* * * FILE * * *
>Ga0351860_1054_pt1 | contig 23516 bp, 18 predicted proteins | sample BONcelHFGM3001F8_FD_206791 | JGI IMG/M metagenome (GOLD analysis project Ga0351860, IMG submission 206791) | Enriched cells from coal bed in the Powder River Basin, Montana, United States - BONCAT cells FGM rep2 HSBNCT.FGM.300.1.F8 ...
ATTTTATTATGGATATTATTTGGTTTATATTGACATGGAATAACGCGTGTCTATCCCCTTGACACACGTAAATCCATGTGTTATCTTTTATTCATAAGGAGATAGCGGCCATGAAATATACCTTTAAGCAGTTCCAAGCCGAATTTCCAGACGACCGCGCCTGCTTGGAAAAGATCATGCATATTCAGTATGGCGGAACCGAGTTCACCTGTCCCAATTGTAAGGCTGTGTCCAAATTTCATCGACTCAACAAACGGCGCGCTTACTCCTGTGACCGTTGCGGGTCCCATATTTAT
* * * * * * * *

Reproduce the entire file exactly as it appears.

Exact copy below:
>Ga0351860_1054_pt1 | contig 23516 bp, 18 predicted proteins | sample BONcelHFGM3001F8_FD_206791 | JGI IMG/M metagenome (GOLD analysis project Ga0351860, IMG submission 206791) | Enriched cells from coal bed in the Powder River Basin, Montana, United States - BONCAT cells FGM rep2 HSBNCT.FGM.300.1.F8 ...
ATTTTATTATGGATATTATTTGGTTTATATTGACATGGAATAACGCGTGTCTATCCCCTTGACACACGTAAATCCATGTGTTATCTTTTATTCATAAGGAGATAGCGGCCATGAAATATACCTTTAAGCAGTTCCAAGCCGAATTTCCAGACGACCGCGCCTGCTTGGAAAAGATCATGCATATTCAGTATGGCGGAACCGAGTTCACCTGTCCCAATTGTAAGGCTGTGTCCAAATTTCATCGACTCAACAAACGGCGCGCTTACTCCTGTGACCGTTGCGGGTCCCATATTTAT